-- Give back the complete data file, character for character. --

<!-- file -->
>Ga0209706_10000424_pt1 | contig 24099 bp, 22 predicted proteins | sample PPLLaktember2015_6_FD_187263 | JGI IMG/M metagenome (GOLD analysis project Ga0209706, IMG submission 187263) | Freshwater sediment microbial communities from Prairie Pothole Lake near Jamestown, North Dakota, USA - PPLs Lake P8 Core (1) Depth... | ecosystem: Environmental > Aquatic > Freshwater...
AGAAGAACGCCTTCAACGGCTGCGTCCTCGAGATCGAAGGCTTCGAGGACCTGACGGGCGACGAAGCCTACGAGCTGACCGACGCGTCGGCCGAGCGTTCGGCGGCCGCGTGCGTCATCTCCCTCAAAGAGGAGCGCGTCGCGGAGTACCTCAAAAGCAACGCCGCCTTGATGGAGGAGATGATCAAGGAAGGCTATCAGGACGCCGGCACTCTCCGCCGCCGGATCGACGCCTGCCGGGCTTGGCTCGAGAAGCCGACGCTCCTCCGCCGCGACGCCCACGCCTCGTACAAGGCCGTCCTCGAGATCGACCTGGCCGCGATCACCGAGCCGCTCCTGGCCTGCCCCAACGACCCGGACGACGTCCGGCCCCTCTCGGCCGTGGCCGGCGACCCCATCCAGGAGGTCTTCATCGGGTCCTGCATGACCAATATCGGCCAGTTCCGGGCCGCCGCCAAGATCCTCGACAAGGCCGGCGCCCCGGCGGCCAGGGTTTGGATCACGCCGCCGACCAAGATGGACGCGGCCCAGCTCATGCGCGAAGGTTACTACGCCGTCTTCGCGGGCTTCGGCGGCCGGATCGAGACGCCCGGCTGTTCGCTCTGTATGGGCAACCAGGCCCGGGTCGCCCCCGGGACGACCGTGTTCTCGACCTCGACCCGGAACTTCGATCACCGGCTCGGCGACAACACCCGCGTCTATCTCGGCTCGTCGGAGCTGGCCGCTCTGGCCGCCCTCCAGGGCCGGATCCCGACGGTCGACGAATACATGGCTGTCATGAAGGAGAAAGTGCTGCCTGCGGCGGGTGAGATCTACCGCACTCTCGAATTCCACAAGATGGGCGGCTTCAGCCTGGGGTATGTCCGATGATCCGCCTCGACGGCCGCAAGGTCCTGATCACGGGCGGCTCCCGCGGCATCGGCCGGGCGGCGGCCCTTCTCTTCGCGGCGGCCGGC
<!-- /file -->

>Ga0209706_10000424_pt1 | contig 24099 bp, 22 predicted proteins | sample PPLLaktember2015_6_FD_187263 | JGI IMG/M metagenome (GOLD analysis project Ga0209706, IMG submission 187263) | Freshwater sediment microbial communities from Prairie Pothole Lake near Jamestown, North Dakota, USA - PPLs Lake P8 Core (1) Depth... | ecosystem: Environmental > Aquatic > Freshwater...
AGAAGAACGCCTTCAACGGCTGCGTCCTCGAGATCGAAGGCTTCGAGGACCTGACGGGCGACGAAGCCTACGAGCTGACCGACGCGTCGGCCGAGCGTTCGGCGGCCGCGTGCGTCATCTCCCTCAAAGAGGAGCGCGTCGCGGAGTACCTCAAAAGCAACGCCGCCTTGATGGAGGAGATGATCAAGGAAGGCTATCAGGACGCCGGCACTCTCCGCCGCCGGATCGACGCCTGCCGGGCTTGGCTCGAGAAGCCGACGCTCCTCCGCCGCGACGCCCACGCCTCGTACAAGGCCGTCCTCGAGATCGACCTGGCCGCGATCACCGAGCCGCTCCTGGCCTGCCCCAACGACCCGGACGACGTCCGGCCCCTCTCGGCCGTGGCCGGCGACCCCATCCAGGAGGTCTTCATCGGGTCCTGCATGACCAATATCGGCCAGTTCCGGGCCGCCGCCAAGATCCTCGACAAGGCCGGCGCCCCGGCGGCCAGGGTTTGGATCACGCCGCCGACCAAGATGGACGCGGCCCAGCTCATGCGCGAAGGTTACTACGCCGTCTTCGCGGGCTTCGGCGGCCGGATCGAGACGCCCGGCTGTTCGCTCTGTATGGGCAACCAGGCCCGGGTCGCCCCCGGGACGACCGTGTTCTCGACCTCGACCCGGAACTTCGATCACCGGCTCGGCGACAACACCCGCGTCTATCTCGGCTCGTCGGAGCTGGCCGCTCTGGCCGCCCTCCAGGGCCGGATCCCGACGGTCGACGAATACATGGCTGTCATGAAGGAGAAAGTGCTGCCTGCGGCGGGTGAGATCTACCGCACTCTCGAATTCCACAAGATGGGCGGCTTCAGCCTGGGGTATGTCCGATGATCCGCCTCGACGGCCGCAAGGTCCTGATCACGGGCGGCTCCCGCGGCATCGGCCGGGCGGCGGCCCTTCTCTTCGCGGCGGCCGGC